My first “celebrity” crush was on Buffy Sainte-Marie, a Cree singer/songwriter with a very exotic look, a distinctive vibrato and a haunting repertoire. In my teens I would go to see her perform at the Gaslight every time she played, night after night, sitting at the first table right by the stage. One night I was chatting up the owner in the back when she came out to start her set. She stopped and called out: “Where’s Albi?” I don’t know how she knew my name but that remains one of my most cherished memories. I wrote this song for her (although, of course, she never heard it). At the time, I was singing with two of my closest Rail friends, Marty Bresnick and Jake Koenig (occasionally Dave Seader would join us on drums). We sang mostly folk tunes but included a few of my songs. When I set about arranging this song I complained to Marty (who was, after all, studying music seriously) why was I doing all the arranging. He gave me an indignant look (something which he was really good at), snatched up the lyrics and stormed out of my room to my mom’s Steinway and came back a half hour later with a vocal arrangement, which you can hear, slightly modified, in this recording.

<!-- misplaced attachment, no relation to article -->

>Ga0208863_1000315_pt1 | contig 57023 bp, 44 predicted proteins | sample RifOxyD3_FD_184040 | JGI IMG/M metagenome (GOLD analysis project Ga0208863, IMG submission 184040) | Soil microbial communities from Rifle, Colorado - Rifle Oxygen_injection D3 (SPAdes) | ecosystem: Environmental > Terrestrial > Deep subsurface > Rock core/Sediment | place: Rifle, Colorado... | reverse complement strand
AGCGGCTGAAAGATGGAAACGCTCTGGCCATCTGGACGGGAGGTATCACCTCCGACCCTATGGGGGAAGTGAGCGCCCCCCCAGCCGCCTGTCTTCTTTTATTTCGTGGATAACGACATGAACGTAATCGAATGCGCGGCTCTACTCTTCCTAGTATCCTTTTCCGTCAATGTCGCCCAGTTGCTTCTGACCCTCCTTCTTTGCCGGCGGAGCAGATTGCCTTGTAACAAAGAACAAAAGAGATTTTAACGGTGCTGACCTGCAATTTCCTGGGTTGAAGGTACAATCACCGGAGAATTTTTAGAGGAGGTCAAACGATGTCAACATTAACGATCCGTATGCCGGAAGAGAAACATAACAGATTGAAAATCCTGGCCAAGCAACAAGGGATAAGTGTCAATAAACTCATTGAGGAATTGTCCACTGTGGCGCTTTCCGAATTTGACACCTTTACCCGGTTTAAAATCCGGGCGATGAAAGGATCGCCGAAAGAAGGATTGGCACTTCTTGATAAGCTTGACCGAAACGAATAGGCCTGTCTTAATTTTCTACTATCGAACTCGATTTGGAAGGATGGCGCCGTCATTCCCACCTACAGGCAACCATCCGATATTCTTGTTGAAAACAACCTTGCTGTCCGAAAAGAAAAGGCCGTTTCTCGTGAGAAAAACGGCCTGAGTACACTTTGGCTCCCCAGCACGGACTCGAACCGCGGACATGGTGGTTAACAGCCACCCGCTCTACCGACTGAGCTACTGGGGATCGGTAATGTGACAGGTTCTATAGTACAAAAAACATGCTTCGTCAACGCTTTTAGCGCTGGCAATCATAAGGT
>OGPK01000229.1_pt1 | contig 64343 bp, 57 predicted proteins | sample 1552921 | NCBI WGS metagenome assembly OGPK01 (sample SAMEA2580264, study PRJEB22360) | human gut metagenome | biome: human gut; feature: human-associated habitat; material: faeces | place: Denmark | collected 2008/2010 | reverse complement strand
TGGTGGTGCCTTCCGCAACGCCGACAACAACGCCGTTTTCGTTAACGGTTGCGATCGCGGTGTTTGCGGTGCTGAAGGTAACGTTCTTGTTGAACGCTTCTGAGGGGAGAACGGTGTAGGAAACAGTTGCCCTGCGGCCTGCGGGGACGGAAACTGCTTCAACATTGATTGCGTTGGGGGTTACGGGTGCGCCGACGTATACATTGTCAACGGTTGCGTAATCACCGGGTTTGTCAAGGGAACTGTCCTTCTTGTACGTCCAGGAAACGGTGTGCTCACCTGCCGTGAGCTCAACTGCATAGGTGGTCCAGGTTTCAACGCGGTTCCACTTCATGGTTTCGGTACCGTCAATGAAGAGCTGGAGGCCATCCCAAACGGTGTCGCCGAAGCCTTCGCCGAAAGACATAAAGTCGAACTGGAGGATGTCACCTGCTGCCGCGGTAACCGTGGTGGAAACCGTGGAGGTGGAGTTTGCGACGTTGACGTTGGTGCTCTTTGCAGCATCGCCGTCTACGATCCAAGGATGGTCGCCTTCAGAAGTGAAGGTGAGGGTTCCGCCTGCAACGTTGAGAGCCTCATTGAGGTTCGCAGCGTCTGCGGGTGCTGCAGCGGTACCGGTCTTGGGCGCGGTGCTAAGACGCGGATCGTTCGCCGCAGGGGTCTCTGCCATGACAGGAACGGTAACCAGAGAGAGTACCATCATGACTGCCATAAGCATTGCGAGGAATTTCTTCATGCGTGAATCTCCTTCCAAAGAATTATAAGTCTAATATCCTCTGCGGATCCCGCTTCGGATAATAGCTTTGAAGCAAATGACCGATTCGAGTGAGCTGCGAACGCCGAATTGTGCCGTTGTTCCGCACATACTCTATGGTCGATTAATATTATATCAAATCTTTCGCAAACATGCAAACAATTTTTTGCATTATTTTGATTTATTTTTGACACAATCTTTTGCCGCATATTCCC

Josephine was Sara Orenstein, a very pretty, bright and talented girl I met at The Rail in the late ’60s. We hung out together, went to concerts and movies, but despite my best efforts (reflected in the lyrics) I could never get her interested in me. We reconnected years later and have continued to be close friends.
From when I dropped out of Hunter College through my 20s I spent a lot of time in the neighborhood where I was born near Van Cortlandt Park in the Bronx. The rest of the Bronx called it The Green since we were right next to a golf course but we called it The Rail, since we would all sit on the railing that ran up and down the street. It was the sixties and drugs were rampant but for me it was mostly about a sense of despair that my life wouldn’t start until I got out of there. There is a reference to Hickey in the song; that’s the Hickey in Ice Man Cometh.
Flo is Cheryl Kanner, for whom Jennie’s Song was written. Since we never had any kind of romantic link it’s interesting that I wrote her two songs. I don’t think I ever played this for her, or for anyone else for that matter. I wasn’t really happy with it. But Elliot made it a lot more listenable. The instrumental riff between verses is taken from some melody of Mussorgsky I’m fairly certain, but I have no idea what it is.